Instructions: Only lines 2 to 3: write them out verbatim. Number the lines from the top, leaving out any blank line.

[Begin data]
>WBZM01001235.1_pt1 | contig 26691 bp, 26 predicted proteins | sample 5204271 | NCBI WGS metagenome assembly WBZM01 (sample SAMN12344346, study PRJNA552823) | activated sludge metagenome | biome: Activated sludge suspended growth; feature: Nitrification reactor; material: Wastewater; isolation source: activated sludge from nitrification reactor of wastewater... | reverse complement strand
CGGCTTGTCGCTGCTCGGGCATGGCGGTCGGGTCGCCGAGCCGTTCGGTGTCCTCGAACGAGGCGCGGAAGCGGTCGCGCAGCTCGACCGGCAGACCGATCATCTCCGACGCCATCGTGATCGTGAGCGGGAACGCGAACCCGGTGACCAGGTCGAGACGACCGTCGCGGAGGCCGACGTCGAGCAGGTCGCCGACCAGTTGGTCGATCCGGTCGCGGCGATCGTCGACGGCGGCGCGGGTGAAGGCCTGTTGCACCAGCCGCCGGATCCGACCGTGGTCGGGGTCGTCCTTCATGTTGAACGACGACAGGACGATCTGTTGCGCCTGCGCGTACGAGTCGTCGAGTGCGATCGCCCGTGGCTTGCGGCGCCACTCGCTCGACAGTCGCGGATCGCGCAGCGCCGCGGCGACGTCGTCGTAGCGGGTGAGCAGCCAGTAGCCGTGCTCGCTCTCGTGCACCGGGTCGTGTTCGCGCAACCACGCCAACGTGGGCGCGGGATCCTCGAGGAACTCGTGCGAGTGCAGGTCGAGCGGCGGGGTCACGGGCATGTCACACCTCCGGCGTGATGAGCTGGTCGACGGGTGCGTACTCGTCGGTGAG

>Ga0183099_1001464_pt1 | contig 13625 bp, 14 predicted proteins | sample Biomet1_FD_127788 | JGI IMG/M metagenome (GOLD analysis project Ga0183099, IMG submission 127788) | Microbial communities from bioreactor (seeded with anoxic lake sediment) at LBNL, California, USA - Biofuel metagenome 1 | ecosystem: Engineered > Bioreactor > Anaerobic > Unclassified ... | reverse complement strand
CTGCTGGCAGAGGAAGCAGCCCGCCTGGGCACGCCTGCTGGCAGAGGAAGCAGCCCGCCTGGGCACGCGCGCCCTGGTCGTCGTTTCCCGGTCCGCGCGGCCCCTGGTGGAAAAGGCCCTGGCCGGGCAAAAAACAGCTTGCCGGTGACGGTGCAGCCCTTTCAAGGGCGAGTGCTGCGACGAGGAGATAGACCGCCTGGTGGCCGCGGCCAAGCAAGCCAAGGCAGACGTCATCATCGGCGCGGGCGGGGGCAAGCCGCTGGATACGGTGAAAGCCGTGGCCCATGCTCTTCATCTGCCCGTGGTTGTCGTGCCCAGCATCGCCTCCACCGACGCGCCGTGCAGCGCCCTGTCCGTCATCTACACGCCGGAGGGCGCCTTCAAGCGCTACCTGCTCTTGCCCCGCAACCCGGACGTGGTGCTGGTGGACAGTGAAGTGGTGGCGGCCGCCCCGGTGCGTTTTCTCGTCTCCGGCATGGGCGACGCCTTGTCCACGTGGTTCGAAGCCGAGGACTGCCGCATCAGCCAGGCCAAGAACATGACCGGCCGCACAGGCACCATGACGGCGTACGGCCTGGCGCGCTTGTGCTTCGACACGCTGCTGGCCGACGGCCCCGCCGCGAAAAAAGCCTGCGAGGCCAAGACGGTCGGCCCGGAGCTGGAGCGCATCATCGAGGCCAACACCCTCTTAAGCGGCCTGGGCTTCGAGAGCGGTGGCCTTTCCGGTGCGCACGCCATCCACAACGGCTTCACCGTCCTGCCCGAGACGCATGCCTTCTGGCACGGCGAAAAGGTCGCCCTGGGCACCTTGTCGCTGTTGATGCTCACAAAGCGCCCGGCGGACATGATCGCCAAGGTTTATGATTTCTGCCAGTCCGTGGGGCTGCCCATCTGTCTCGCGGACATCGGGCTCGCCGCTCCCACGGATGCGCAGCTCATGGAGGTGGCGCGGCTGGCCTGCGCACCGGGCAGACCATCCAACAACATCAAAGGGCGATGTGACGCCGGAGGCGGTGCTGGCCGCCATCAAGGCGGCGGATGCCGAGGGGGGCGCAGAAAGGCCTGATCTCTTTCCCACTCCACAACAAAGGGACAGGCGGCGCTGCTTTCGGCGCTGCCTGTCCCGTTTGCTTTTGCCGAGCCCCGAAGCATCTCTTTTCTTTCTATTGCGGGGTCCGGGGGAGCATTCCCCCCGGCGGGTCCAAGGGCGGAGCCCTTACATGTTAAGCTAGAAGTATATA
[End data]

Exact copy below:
CGGCTTGTCGCTGCTCGGGCATGGCGGTCGGGTCGCCGAGCCGTTCGGTGTCCTCGAACGAGGCGCGGAAGCGGTCGCGCAGCTCGACCGGCAGACCGATCATCTCCGACGCCATCGTGATCGTGAGCGGGAACGCGAACCCGGTGACCAGGTCGAGACGACCGTCGCGGAGGCCGACGTCGAGCAGGTCGCCGACCAGTTGGTCGATCCGGTCGCGGCGATCGTCGACGGCGGCGCGGGTGAAGGCCTGTTGCACCAGCCGCCGGATCCGACCGTGGTCGGGGTCGTCCTTCATGTTGAACGACGACAGGACGATCTGTTGCGCCTGCGCGTACGAGTCGTCGAGTGCGATCGCCCGTGGCTTGCGGCGCCACTCGCTCGACAGTCGCGGATCGCGCAGCGCCGCGGCGACGTCGTCGTAGCGGGTGAGCAGCCAGTAGCCGTGCTCGCTCTCGTGCACCGGGTCGTGTTCGCGCAACCACGCCAACGTGGGCGCGGGATCCTCGAGGAACTCGTGCGAGTGCAGGTCGAGCGGCGGGGTCACGGGCATGTCACACCTCCGGCGTGATGAGCTGGTCGACGGGTGCGTACTCGTCGGTGAG

>Ga0183099_1001464_pt1 | contig 13625 bp, 14 predicted proteins | sample Biomet1_FD_127788 | JGI IMG/M metagenome (GOLD analysis project Ga0183099, IMG submission 127788) | Microbial communities from bioreactor (seeded with anoxic lake sediment) at LBNL, California, USA - Biofuel metagenome 1 | ecosystem: Engineered > Bioreactor > Anaerobic > Unclassified ... | reverse complement strand